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Prevention of Sexual Harassment (POSH) Policy in India

The POSH policy aims to make the workplace a safer environment for women by preventing, prohibiting & redressing acts of sexual harassment against them. Read this article to understand if POSH Policy is mandatory in India, what needs to be included in the Policy, & how to file & address a complaint.

The workplace is an environment where it is imperative to make everyone feel comfortable and safe to ensure the expected work is delivered, while the employees enjoy spending time in the office as well. As there have been numerous cases where women have been mistreated by their colleagues or clients, it is extremely important to ensure it does not happen again with any woman, who comes to office with the expectation that she is at a place where she is safe.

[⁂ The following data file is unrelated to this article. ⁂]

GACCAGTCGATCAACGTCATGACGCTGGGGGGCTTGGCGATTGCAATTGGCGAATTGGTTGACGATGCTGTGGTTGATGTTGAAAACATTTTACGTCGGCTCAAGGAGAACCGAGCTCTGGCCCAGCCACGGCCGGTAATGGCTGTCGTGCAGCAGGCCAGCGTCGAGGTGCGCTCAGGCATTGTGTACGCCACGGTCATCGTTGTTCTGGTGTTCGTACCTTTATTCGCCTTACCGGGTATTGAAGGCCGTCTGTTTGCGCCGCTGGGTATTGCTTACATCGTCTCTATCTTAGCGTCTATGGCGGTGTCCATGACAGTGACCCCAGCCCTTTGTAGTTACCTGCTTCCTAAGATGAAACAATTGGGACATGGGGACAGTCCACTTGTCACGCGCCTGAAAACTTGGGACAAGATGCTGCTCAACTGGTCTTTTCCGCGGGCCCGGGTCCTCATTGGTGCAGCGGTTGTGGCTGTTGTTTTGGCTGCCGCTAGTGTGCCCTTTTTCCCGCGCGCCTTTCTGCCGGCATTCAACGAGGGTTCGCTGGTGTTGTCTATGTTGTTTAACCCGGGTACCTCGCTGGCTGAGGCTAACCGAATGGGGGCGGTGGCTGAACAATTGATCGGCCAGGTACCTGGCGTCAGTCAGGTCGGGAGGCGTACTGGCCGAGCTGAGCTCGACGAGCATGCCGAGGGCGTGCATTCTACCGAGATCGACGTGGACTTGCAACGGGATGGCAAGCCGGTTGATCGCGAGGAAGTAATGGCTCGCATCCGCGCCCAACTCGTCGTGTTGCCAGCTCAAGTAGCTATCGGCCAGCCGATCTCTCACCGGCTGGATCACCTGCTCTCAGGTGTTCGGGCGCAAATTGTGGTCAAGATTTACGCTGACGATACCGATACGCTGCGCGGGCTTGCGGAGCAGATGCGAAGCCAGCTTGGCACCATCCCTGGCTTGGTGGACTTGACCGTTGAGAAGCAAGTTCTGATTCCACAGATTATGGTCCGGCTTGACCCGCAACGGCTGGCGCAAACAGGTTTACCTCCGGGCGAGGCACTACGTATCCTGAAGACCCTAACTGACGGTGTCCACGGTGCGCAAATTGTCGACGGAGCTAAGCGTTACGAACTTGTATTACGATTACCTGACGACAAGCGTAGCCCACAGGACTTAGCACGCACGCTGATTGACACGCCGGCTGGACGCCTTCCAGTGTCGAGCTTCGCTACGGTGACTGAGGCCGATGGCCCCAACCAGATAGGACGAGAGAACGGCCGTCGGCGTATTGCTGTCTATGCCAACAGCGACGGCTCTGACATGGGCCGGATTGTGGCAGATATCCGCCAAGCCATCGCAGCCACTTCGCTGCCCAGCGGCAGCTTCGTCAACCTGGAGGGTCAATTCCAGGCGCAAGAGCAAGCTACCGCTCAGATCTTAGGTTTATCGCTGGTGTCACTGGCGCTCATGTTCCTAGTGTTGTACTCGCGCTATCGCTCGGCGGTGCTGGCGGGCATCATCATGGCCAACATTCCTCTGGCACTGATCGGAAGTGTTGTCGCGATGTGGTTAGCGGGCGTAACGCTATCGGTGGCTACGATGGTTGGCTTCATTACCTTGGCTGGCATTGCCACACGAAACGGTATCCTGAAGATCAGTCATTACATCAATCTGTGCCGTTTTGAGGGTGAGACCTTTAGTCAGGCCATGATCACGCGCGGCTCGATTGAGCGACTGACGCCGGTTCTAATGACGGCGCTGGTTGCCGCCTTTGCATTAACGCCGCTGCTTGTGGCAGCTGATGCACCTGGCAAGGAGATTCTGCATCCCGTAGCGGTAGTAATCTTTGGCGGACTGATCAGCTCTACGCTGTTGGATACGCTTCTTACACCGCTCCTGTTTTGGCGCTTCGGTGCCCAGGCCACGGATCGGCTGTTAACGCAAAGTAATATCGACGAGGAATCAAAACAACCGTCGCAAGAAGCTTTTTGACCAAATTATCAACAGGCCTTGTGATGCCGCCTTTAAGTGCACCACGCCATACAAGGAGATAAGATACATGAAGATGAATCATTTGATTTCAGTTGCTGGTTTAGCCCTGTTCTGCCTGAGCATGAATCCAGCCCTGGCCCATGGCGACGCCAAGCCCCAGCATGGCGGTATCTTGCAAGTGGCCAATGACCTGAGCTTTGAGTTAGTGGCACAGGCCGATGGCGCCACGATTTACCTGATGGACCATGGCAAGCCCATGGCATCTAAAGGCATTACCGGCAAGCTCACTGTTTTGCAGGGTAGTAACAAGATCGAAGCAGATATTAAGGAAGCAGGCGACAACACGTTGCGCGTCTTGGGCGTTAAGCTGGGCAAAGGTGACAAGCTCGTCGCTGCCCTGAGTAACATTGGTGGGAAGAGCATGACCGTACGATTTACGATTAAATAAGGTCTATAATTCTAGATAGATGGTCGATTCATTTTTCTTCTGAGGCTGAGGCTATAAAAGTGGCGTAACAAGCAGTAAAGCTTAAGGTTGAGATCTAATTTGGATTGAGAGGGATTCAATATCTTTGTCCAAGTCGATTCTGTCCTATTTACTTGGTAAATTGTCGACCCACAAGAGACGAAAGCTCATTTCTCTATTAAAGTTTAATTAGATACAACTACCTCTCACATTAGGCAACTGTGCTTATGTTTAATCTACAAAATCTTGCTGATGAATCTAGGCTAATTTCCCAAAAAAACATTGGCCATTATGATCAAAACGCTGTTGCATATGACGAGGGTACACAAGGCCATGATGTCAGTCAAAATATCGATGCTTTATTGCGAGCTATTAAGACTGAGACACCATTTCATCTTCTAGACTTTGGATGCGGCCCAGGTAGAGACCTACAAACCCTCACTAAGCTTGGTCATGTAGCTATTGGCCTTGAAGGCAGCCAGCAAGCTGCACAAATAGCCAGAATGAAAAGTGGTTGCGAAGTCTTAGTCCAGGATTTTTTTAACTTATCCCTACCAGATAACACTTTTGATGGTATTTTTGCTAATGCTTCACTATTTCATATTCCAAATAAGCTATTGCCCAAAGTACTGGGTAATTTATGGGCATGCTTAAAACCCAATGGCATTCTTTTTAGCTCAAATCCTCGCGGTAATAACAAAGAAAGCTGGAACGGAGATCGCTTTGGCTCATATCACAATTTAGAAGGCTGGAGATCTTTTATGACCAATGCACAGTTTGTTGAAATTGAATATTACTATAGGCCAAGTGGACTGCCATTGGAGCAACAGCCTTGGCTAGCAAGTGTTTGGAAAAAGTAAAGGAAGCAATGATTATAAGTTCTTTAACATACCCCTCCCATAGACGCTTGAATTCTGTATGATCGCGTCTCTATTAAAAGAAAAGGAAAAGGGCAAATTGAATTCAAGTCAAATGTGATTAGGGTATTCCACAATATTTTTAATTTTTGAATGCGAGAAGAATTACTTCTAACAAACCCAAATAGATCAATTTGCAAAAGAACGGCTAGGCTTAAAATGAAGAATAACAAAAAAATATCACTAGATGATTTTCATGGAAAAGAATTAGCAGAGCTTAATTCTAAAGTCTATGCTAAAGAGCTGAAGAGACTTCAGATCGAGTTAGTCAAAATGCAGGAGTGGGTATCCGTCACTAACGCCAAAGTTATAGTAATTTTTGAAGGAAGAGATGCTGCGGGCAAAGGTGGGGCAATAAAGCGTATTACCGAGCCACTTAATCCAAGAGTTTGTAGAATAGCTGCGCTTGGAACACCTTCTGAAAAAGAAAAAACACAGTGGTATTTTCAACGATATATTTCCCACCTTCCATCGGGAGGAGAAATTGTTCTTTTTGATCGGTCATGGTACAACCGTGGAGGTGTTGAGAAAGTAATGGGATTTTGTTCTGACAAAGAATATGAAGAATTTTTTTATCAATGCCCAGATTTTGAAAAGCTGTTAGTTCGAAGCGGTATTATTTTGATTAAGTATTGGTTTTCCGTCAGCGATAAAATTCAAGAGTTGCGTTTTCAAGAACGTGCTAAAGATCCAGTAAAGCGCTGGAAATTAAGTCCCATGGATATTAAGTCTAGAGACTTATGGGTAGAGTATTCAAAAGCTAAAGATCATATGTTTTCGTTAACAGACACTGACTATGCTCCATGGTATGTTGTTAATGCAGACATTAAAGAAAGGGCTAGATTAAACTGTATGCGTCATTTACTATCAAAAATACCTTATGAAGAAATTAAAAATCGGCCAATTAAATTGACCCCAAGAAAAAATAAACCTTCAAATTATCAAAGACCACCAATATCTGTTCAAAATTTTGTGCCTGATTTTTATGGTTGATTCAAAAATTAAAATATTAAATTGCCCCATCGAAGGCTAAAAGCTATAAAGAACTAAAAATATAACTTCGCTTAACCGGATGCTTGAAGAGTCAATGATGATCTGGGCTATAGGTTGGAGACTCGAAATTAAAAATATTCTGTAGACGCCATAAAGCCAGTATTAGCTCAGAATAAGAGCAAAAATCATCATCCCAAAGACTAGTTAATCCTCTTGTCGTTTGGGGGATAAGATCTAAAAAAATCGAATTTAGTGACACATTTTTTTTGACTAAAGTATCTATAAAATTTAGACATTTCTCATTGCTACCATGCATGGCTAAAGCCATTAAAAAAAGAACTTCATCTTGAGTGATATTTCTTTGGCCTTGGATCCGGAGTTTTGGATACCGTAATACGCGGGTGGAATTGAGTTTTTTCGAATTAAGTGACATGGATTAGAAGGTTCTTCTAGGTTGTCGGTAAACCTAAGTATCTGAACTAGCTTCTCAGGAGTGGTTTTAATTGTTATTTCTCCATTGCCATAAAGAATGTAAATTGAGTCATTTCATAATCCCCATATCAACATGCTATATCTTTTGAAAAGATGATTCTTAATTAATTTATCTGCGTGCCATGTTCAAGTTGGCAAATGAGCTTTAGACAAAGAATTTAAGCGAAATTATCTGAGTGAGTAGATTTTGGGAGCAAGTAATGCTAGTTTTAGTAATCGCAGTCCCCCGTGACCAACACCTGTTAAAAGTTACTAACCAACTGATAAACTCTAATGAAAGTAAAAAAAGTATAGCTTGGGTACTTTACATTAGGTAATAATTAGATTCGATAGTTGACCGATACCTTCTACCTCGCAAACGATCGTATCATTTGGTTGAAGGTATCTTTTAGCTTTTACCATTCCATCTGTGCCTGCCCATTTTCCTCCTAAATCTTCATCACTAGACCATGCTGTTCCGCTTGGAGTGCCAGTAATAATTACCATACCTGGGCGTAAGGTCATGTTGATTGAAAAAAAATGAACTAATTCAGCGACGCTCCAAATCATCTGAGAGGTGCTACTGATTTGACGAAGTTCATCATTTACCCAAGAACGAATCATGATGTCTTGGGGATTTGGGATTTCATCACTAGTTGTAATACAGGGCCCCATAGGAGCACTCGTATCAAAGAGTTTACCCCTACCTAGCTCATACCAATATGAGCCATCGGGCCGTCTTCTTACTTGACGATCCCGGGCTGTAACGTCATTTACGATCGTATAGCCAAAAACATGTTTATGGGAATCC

Keeping this in mind, a list of strict guidelines was laid down that aimed to protect women from any form of sexual harassment. Read on to learn more about The Sexual Harassment of Women at Workplace (Prevention, Prohibition and Redressal) Act, 2013.


What is the Prevention of Sexual Harassment (POSH) Act?

The Sexual Harassment of Women at Workplace (Prevention, Prohibition and Redressal) Act, 2013, commonly known as the ‘POSH Act’, is an Indian law established to make the workplace safer for women by preventing, prohibiting and redressing acts of sexual harassment at the workplace. This law was implemented by the Ministry for Women and Child Development across India in December 2013.

This Act states that sexual harassment violates fundamental rights of a women to equality, to live with dignity and practice any profession or occupation.

At a time when there were no guidelines for the safety of women in this regard, the Supreme Court recognized its importance during the case of Vishaka & Ors. vs. State of Rajasthan (AIR 1997 SC 3011). Consequently, a series of laws was laid down to prevent sexual harassment of women in India.


POSH Policy Applicability

  • The Act is applicable to all companies, workspaces, establishments, and organizations that employ 10 or more employees, irrespective of the industry and whether the employment is part-time, full-time, contract, or internships.